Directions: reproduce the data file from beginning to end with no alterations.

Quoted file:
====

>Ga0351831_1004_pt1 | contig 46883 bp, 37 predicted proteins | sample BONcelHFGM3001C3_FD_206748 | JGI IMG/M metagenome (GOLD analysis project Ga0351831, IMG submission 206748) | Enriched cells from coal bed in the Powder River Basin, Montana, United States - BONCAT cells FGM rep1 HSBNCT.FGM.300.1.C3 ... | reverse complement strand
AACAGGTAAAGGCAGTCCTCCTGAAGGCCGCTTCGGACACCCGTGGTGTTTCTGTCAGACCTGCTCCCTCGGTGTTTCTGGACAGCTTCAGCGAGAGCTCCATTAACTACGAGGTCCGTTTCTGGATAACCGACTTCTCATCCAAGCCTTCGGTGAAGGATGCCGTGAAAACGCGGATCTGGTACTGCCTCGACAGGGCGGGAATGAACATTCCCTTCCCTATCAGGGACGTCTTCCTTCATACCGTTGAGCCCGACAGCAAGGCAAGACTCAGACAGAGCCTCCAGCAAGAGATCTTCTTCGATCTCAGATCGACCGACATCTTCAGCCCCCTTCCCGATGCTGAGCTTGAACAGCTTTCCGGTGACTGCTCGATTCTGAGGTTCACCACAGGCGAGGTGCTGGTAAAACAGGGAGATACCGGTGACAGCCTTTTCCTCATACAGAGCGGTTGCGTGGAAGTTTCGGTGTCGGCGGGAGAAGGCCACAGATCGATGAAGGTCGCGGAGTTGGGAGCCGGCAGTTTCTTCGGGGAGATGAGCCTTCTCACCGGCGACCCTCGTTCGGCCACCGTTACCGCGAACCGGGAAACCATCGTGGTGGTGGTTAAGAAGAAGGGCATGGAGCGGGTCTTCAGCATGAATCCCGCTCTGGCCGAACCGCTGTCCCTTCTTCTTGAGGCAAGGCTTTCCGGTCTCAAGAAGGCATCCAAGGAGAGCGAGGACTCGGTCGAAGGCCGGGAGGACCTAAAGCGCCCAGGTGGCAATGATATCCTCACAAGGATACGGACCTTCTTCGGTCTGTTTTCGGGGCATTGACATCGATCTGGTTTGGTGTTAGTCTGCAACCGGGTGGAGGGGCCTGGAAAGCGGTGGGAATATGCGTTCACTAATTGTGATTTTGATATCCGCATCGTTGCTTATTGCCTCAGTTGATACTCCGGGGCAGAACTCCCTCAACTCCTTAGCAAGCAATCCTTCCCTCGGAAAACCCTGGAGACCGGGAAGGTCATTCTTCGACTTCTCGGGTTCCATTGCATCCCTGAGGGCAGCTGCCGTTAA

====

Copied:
>Ga0351831_1004_pt1 | contig 46883 bp, 37 predicted proteins | sample BONcelHFGM3001C3_FD_206748 | JGI IMG/M metagenome (GOLD analysis project Ga0351831, IMG submission 206748) | Enriched cells from coal bed in the Powder River Basin, Montana, United States - BONCAT cells FGM rep1 HSBNCT.FGM.300.1.C3 ... | reverse complement strand
AACAGGTAAAGGCAGTCCTCCTGAAGGCCGCTTCGGACACCCGTGGTGTTTCTGTCAGACCTGCTCCCTCGGTGTTTCTGGACAGCTTCAGCGAGAGCTCCATTAACTACGAGGTCCGTTTCTGGATAACCGACTTCTCATCCAAGCCTTCGGTGAAGGATGCCGTGAAAACGCGGATCTGGTACTGCCTCGACAGGGCGGGAATGAACATTCCCTTCCCTATCAGGGACGTCTTCCTTCATACCGTTGAGCCCGACAGCAAGGCAAGACTCAGACAGAGCCTCCAGCAAGAGATCTTCTTCGATCTCAGATCGACCGACATCTTCAGCCCCCTTCCCGATGCTGAGCTTGAACAGCTTTCCGGTGACTGCTCGATTCTGAGGTTCACCACAGGCGAGGTGCTGGTAAAACAGGGAGATACCGGTGACAGCCTTTTCCTCATACAGAGCGGTTGCGTGGAAGTTTCGGTGTCGGCGGGAGAAGGCCACAGATCGATGAAGGTCGCGGAGTTGGGAGCCGGCAGTTTCTTCGGGGAGATGAGCCTTCTCACCGGCGACCCTCGTTCGGCCACCGTTACCGCGAACCGGGAAACCATCGTGGTGGTGGTTAAGAAGAAGGGCATGGAGCGGGTCTTCAGCATGAATCCCGCTCTGGCCGAACCGCTGTCCCTTCTTCTTGAGGCAAGGCTTTCCGGTCTCAAGAAGGCATCCAAGGAGAGCGAGGACTCGGTCGAAGGCCGGGAGGACCTAAAGCGCCCAGGTGGCAATGATATCCTCACAAGGATACGGACCTTCTTCGGTCTGTTTTCGGGGCATTGACATCGATCTGGTTTGGTGTTAGTCTGCAACCGGGTGGAGGGGCCTGGAAAGCGGTGGGAATATGCGTTCACTAATTGTGATTTTGATATCCGCATCGTTGCTTATTGCCTCAGTTGATACTCCGGGGCAGAACTCCCTCAACTCCTTAGCAAGCAATCCTTCCCTCGGAAAACCCTGGAGACCGGGAAGGTCATTCTTCGACTTCTCGGGTTCCATTGCATCCCTGAGGGCAGCTGCCGTTAA